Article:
A Med for You. A Med for You. A Med for You.

We are no stranger to meds.

Want to know how anti-epileptics work? Give us a call.

Want to know how they metabolize in children? Yeah, we’re pretty much experts in that.

Want to know about reflux and constipation, cramps, and how to mitigate all versions of pukiness? We’re your go-to family.

Want to know which meds have a short half-life or a long half-life? Just ask us.

Want to know how anti-epileptic meds interact with each other? Done.

Want to know about adverse side effects? Here let me show you the book I’ve written on the subject. It comes with pictures and stories and a vial of endless tears.

Want to know about mood stabilizers?

Oh, wait. Gimme a minute, we’re just getting to that one.

For almost a year, we’ve been trying to decide between an antidepressant, a stimulant, or an anti-anxiety med…for my eight-year-old.

It’s taken four years of growth and mental development, anti-epileptic trials, and countless Vanderbilt tests to try and flesh out if Buddha’s behavior and emotional IQ is rooted in epilepsy, ADHD, anxiety, depression, or side effects from his anti-epileptics. It’s impossible. Because of course, it’s probably all of the above.

The question is, what do we medicate and what do we leave alone?

I told Buddha’s psychiatrist, “I just want to make his life easier”.  “I just want it to not be so hard for him to get through the day. And we’re at a point now where the tricks and tools aren’t enough.”

We have so many tricks on hand to make his life easier we should have a Vegas Show, and I should be walking around in sequence, Vanna Whiting all over the place with Dave pulling rabbits out of hats. Seriously, we will try almost anything to ease this kid’s daily challenges. And we have some damn good tricks.

Meds are serious. But so is mental health, and we are performing our due diligence. We have been considering these mood meds for almost a year. For our eight-year-old! We’ve been collecting data, weighing the pros and cons, and consulting other parents. We have monthly follow-up appointments with his neurologist, his psychiatrist, and his psychologist to talk through the options. We are trying to foresee all outlier possibilities and be aware of all the pitfalls. Mostly, we just want him to have it a little easier. Isn’t it enough that he seizes every day?

Until recently I didn’t think there would ever be a scenario in which we would add one more med to this poor kids’ already overloaded system. But then, of course, life is harder at some moments than others and answers can present themselves before the questions have fully formed. So when second grade with more demands and fewer friends happened, developmental stepping stones ramped up, a new antiepileptic drug with major adverse side effects was tried and tried again, we started to open our minds to the idea. Then three trips to the ER, one admission, and one intervention in which they spoke of taking him to the psych ward…or whatever they call it nowadays, hit us over the span of just a few months we were more than ready to pull those magic mood shifters out of a hat.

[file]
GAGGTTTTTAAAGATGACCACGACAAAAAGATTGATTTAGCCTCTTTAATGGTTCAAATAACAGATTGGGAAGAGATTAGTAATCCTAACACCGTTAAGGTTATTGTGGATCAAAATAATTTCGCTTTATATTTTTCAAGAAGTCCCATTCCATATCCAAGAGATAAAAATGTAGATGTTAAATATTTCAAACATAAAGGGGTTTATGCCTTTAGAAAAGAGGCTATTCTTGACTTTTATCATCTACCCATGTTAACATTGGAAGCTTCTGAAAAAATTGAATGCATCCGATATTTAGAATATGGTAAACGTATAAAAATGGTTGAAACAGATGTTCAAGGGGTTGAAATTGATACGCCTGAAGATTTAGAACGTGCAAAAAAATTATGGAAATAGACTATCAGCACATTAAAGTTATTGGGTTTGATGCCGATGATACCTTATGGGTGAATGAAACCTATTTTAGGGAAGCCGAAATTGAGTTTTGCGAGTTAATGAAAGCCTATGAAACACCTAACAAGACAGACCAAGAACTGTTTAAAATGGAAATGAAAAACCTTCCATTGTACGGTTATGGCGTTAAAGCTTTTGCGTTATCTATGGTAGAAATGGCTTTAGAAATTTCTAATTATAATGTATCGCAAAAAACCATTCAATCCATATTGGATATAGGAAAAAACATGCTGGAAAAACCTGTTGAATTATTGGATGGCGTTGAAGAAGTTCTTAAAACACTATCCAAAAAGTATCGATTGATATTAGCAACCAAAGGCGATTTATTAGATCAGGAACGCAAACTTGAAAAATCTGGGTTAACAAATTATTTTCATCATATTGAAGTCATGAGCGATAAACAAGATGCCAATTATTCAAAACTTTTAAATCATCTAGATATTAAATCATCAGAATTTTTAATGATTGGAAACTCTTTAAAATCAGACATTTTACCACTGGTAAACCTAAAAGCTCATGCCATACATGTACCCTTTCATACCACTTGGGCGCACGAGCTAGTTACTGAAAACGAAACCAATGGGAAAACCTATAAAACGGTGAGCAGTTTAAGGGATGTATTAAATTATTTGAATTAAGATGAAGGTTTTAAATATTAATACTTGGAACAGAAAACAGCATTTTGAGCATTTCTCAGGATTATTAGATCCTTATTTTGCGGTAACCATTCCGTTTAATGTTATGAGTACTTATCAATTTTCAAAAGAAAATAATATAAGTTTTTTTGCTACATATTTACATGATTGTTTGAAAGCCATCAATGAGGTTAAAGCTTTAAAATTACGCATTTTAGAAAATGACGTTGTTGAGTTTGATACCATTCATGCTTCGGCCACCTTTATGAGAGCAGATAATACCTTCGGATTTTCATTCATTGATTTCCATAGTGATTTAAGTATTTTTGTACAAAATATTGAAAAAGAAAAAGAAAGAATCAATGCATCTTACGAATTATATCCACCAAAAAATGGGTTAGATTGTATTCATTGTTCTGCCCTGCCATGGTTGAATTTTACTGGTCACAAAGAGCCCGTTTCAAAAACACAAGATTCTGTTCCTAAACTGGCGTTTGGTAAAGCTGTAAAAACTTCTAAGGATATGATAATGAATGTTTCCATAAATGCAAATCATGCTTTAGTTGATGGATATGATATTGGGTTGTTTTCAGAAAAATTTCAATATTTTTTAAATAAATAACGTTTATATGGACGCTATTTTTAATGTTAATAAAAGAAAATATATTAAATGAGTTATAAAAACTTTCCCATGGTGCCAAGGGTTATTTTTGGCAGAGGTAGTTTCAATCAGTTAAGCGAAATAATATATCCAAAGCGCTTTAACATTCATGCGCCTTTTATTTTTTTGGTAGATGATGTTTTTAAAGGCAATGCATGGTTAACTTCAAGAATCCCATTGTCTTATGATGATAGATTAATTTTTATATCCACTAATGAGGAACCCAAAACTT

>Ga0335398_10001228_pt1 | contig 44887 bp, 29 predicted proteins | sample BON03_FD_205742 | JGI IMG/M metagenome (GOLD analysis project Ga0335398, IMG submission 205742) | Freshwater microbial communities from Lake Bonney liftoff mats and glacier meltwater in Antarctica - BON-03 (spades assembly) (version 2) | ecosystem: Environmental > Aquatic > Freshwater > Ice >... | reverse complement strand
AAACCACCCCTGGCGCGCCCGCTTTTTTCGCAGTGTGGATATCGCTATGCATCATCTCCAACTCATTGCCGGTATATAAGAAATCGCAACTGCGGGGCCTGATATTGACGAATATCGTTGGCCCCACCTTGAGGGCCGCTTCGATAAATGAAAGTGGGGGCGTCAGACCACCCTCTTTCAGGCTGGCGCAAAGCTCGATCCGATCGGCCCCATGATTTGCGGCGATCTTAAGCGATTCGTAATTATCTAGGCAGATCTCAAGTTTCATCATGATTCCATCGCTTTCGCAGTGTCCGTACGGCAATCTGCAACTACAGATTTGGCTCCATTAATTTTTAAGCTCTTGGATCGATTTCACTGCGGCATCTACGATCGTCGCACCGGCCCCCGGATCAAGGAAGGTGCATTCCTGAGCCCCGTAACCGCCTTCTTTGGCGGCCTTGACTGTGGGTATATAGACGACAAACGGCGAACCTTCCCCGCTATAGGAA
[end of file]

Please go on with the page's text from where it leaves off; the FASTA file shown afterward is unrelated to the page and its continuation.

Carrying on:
It’s hard enough to diagnose ADHD, anxiety, or depression in children, but add epilepsy and four other meds into the mix and it’s a downright, ‘your guess is as good as mine, let’s just try it and see how it goes’, Frankenstein experiment.

On an eight-year-old!! My eight-year-old!!

The cruel irony is that it’s very common for kids with neurological disorders to suffer from other neurological disorders. I guess it all goes hand in hand, or synapse to synapse, as the case may be.

So, here we are. Lit up for the world to see on a stage I could never previously imagine standing, and I have stood on many many stages. We’ve hit our mark and we’re getting ready to experiment again in the hopes that this time we might create a life without thoughts of death, high-cost impulsivity, or major emotional dysregulation. Mostly though, we don’t dream that high anymore. Mostly, we just want to ease his challenges and help him get through the day with some moments of emotional freedom that aren’t scheduled, measured, timed, or earned.

So, we’re waiting to check a few more boxes before we add another bottle to the already filled pill drawer, and then we’ll capture some lightning and flash it through the audience to see what we get.

Please hold, for Act II.

 

One Reply to “A Med for You. A Med for You. A Med for You.”

  1. You’re not alone. My wife and I are not the same place as you all are as we watch our 10-year old daughter struggles with refractory epilepsy. The second guessing, the unknowns, what-ifs are exhausting. All we want is for her to be able lead a healthy, happy life, and even that sometimes feels like we are setting the bar too high.

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